I want to automate the search for function calls to a function that does not live in the binary and where the function address is passed, via a pointer to a struct, at runtime through a function parameter.

As an example, the first parameter of a JNI class is JNIEnv* which is a struct that contains, among other things, pointers to JNI functions. If you decompile a JNI function, you might see something like this:

Java_com_example_ExampleClass_exampleMethod(JNIEnv*, ...) {
   clazz = (*(*env)->FindClass)(env,jniClass);

Using Ghidra's pcode API, is it possible to automate locating all references to the FindClass function? For reference, the call to FindClass will look something like the following in x86 assembly and pcode.

  000fd2be 8b 0f           MOV        ECX,dword ptr [EDI]
                                              $U16f0:4 = LOAD ram(EDI)
                                              ECX = COPY $U16f0

  000fd2c7 ff 51 18        CALL       dword ptr [ECX + 0x18]
                                              $U3a0:4 = INT_ADD ECX, 24:4
                                              ESP = INT_SUB ESP, 4:4
                                              STORE ram(ESP), 0xfd2ca:4
                                              $U16f0:4 = LOAD ram($U3a0)
                                              CALLIND $U16f0

1 Answer 1


If you want to do this using the pcode API, you will have to examine the arguments to the PTRSUB operation, which is the equivalent of -> on the C level.

A PTRSUB performs the simple pointer calculation, input0 + input1, but also indicates explicitly that input0 is a reference to a structured data-type and one of its subcomponents is being accessed. Input0 is a pointer to the beginning of the structure, and input1 is a byte offset to the subcomponent. As an operation, PTRSUB produces a pointer to the subcomponent and stores it in output.

Note that the PTRSUB operation is not a part of the raw pcode posted in the question, but it is inserted by the decompiler during the analysis process. Quoting the documentation again:

The following opcodes are not generated as part of the raw translation of a machine instruction into p-code operations, so none of them can be used in a processor specification. But, they may be introduced at a later stage by various analysis algorithms.

The following code will find all calls to a structure offset in a given function:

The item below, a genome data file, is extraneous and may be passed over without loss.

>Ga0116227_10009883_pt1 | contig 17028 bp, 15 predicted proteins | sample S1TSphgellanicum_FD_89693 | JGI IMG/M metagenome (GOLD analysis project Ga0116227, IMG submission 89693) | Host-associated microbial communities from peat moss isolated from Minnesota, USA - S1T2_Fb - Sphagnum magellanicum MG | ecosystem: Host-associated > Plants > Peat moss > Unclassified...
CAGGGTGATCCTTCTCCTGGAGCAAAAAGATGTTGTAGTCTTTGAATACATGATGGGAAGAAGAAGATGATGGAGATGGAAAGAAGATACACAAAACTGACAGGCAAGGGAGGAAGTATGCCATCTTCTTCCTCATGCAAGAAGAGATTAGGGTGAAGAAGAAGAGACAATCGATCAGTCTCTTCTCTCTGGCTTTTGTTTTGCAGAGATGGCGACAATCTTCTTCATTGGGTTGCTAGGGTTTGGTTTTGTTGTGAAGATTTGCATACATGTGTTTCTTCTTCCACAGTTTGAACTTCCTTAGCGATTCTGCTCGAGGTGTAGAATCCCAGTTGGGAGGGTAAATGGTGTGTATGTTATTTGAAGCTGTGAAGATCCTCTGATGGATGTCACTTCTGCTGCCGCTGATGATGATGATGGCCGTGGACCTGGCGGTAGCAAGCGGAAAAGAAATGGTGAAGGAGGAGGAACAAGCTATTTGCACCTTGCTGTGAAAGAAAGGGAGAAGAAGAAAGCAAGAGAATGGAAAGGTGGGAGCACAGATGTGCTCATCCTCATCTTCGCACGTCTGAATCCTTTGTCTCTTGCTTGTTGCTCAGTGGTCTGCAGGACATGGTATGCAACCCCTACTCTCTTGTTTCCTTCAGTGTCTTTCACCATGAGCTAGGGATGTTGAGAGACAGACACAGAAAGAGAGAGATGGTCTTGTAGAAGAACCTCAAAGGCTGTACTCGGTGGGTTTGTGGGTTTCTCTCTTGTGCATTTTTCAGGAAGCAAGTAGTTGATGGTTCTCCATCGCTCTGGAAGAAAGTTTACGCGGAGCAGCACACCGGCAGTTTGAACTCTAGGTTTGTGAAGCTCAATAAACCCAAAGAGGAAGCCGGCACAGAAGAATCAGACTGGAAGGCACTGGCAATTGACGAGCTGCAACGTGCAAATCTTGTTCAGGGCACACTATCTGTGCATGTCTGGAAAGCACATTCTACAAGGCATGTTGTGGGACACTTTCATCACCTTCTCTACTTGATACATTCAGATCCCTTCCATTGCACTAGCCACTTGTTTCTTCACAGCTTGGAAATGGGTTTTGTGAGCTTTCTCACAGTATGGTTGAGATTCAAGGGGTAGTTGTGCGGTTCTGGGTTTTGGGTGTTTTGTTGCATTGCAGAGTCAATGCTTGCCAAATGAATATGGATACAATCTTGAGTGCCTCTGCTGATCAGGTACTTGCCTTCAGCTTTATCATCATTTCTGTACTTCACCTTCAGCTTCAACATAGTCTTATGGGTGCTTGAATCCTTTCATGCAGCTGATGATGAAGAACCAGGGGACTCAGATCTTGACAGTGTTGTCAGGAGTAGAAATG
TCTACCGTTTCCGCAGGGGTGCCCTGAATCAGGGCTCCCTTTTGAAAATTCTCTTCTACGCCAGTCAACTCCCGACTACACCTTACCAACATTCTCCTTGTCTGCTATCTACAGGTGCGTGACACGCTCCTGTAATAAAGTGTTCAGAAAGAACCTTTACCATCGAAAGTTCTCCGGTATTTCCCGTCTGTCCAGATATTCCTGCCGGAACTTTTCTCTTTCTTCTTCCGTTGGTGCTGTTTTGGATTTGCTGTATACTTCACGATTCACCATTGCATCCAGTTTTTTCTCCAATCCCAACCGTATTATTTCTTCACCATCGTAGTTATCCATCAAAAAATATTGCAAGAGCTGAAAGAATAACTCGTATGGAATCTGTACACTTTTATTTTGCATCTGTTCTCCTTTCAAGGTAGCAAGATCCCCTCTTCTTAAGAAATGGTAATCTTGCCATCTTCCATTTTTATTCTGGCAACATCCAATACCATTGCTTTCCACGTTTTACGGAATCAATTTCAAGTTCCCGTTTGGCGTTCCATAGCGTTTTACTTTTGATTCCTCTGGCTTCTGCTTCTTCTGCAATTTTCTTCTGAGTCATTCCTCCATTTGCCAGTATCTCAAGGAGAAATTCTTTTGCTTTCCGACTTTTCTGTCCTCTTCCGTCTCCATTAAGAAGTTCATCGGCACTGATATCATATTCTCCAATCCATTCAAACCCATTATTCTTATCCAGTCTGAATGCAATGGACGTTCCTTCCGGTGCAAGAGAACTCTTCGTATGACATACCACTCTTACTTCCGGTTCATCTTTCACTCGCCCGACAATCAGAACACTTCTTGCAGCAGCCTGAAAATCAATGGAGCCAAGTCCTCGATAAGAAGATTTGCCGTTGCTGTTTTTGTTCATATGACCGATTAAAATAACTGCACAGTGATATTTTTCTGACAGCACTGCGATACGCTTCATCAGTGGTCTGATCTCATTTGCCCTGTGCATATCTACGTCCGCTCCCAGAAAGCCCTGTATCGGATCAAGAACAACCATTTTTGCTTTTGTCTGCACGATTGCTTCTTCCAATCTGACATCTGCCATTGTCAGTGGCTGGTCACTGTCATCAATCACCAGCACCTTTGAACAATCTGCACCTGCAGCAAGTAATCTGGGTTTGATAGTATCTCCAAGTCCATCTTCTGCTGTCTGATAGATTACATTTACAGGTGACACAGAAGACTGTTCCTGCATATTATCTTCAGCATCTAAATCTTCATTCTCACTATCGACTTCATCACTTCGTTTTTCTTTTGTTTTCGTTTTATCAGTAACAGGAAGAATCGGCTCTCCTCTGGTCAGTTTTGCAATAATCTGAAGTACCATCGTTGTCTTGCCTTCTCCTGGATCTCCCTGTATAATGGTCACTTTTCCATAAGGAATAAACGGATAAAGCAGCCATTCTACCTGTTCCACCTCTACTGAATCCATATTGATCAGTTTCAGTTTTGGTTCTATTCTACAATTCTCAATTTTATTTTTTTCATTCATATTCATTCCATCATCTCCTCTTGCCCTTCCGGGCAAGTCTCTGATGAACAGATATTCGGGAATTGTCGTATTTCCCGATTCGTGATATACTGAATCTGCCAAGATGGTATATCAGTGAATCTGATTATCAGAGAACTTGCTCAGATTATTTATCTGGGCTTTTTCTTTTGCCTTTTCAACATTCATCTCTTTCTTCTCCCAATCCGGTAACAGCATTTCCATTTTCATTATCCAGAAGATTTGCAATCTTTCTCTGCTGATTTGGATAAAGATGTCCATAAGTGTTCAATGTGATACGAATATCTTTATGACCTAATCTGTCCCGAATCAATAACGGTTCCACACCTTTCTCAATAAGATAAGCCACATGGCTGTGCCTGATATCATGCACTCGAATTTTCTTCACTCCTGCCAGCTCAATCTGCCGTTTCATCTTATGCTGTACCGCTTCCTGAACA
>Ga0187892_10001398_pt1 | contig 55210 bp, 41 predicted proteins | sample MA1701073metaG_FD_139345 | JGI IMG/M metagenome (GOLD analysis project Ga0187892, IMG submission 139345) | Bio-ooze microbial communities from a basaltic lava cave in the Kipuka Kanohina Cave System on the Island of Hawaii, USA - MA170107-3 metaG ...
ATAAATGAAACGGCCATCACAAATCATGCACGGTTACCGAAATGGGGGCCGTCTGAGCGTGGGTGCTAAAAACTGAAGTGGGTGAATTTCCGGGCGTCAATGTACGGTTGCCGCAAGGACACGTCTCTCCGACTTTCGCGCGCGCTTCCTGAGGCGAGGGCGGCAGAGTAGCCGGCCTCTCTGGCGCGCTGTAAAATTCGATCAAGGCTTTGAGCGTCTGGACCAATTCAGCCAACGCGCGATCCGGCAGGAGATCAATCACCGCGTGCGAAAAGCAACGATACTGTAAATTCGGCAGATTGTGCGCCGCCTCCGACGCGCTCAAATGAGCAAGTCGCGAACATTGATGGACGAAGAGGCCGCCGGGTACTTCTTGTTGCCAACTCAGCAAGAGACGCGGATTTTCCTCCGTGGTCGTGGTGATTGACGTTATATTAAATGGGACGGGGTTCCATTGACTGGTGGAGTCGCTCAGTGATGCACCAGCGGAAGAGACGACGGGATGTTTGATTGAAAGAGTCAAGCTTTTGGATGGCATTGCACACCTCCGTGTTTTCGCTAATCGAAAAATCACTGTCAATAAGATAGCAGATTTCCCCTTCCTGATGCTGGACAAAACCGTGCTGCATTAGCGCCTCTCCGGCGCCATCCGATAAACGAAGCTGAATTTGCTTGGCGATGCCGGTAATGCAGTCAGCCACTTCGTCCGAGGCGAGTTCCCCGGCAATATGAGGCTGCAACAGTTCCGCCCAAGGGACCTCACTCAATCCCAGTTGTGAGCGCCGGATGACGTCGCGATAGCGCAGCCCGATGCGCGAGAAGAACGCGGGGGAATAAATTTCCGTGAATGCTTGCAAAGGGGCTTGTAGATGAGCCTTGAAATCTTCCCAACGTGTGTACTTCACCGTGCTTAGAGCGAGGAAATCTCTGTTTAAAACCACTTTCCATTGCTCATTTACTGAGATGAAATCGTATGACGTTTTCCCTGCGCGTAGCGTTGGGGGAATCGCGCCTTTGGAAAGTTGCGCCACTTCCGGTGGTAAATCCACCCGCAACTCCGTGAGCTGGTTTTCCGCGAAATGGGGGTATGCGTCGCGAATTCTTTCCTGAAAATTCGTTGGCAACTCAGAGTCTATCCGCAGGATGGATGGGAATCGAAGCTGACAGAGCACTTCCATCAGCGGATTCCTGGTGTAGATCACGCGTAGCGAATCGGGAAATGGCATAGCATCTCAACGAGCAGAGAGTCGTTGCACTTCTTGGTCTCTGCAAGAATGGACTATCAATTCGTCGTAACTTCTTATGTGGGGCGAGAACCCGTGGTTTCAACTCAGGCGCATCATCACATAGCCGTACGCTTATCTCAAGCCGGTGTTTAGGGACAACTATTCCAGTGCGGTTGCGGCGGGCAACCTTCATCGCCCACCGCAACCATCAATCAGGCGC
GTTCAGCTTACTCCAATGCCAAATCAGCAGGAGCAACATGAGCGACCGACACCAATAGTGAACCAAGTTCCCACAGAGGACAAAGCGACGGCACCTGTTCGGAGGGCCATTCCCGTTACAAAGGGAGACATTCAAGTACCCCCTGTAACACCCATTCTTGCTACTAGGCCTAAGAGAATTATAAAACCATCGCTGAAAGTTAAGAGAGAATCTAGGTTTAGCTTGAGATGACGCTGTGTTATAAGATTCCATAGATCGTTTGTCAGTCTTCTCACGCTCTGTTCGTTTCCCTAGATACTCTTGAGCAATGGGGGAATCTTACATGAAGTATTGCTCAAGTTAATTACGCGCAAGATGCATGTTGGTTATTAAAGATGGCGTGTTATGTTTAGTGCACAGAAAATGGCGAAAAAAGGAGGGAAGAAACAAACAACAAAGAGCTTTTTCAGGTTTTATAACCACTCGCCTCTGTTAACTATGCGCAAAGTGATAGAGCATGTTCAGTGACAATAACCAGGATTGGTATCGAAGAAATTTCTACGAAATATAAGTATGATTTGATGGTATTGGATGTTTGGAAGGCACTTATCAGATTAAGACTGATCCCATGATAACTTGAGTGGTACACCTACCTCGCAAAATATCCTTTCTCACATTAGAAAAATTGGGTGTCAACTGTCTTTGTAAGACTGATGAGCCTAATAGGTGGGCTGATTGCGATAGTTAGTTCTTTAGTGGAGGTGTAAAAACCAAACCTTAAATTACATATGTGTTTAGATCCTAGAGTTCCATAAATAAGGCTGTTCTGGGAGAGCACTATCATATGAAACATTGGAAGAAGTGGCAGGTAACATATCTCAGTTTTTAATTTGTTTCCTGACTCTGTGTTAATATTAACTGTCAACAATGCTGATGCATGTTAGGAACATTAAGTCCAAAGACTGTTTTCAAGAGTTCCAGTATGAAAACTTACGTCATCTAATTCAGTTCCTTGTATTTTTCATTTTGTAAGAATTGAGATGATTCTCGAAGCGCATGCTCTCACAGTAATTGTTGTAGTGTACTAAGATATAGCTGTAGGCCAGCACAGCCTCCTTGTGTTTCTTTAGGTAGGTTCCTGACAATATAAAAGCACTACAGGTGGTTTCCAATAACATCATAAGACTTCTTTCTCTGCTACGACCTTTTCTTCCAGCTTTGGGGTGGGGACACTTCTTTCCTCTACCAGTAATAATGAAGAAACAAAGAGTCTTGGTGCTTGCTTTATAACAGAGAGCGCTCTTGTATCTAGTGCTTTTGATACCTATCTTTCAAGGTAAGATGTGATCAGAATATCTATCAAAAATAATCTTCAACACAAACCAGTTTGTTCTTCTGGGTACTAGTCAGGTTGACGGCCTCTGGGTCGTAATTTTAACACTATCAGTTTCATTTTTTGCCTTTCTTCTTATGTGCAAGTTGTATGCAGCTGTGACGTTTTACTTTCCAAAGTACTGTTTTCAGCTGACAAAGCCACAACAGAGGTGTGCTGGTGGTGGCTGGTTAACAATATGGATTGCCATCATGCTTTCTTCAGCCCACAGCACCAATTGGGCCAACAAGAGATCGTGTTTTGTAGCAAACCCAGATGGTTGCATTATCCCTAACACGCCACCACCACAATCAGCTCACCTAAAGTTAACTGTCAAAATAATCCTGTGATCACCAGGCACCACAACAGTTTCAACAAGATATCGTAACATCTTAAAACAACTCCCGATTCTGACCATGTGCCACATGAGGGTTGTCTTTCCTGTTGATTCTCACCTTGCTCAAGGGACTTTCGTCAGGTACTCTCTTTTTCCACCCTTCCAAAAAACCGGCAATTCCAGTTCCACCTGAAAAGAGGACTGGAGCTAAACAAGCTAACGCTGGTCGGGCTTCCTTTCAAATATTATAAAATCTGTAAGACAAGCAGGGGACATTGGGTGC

DecompileResults results = decompiler.decompileFunction(function,
    decompiler.getOptions().getDefaultTimeout(), monitor);
HighFunction hfunc = results.getHighFunction();

for(PCodeOpAST op : hfunc.getPcodeOps()) {
    if (op.getOpcode() == PcodeOp.CALLIND) {
        Varnode funcAddress = op.getInput(0);

        while (funcAddress.getDef().getOpcode() == PcodeOp.LOAD)
            funcAddress = funcAddress.getDef().getInput(1);

        if (funcAddress.getDef().getOpcode() == PcodeOp.PTRSUB) {
            Varnode struct = funcAddress.getDef().getInput(0);
            Varnode field = funcAddress.getDef().getInput(1);

            DataType structDataType = struct.getHigh().getDataType();
            while(structDataType instanceof Pointer || structDataType instanceof TypeDef) {
                if (structDataType instanceof Pointer)
                    structDataType = ((Pointer)structDataType).getDataType();
                else if (structDataType instanceof TypeDef)
                    structDataType = ((TypeDef)structDataType).getDataType();

            if (structDataType instanceof Structure && field.isConstant()) {
                Structure structure = (Structure) structDataType;
                int offset = (int)field.getOffset();

                DataTypeComponent component = structure.getComponentAt(offset);
                System.out.println("Call to " + component.getFieldName() +
                    " in " + structure.getName());
                for (int i = 1; i < op.getNumInputs(); ++i) {  // 0 is the function address, 1+ are arguments
                    System.out.println(" with argument " + i + " = " + op.getInput(i).getAddress());

Alternatively, you can search for all references to the FindClass field in the program instead, but note that this will list all types of references, not just calls:

DataType jniEnvDataType = program.getDataTypeManager().getDataType("/jni_all.h/JNIEnv");
Accumulator<LocationReference> accumulator = new ListAccumulator<>();
ReferenceUtils.findDataTypeReferences(accumulator, jniEnvDataType, "FindClass",
    program, TaskMonitor.DUMMY);
for(LocationReference location : accumulator) {

(this is basically the equivalent of "Find Uses of JNIEnv.FindClass ..." in the UI)

  • nice solution for the problem!
    – karsten
    Aug 30, 2023 at 8:08

Your Answer

By clicking “Post Your Answer”, you agree to our terms of service and acknowledge you have read our privacy policy.

Not the answer you're looking for? Browse other questions tagged or ask your own question.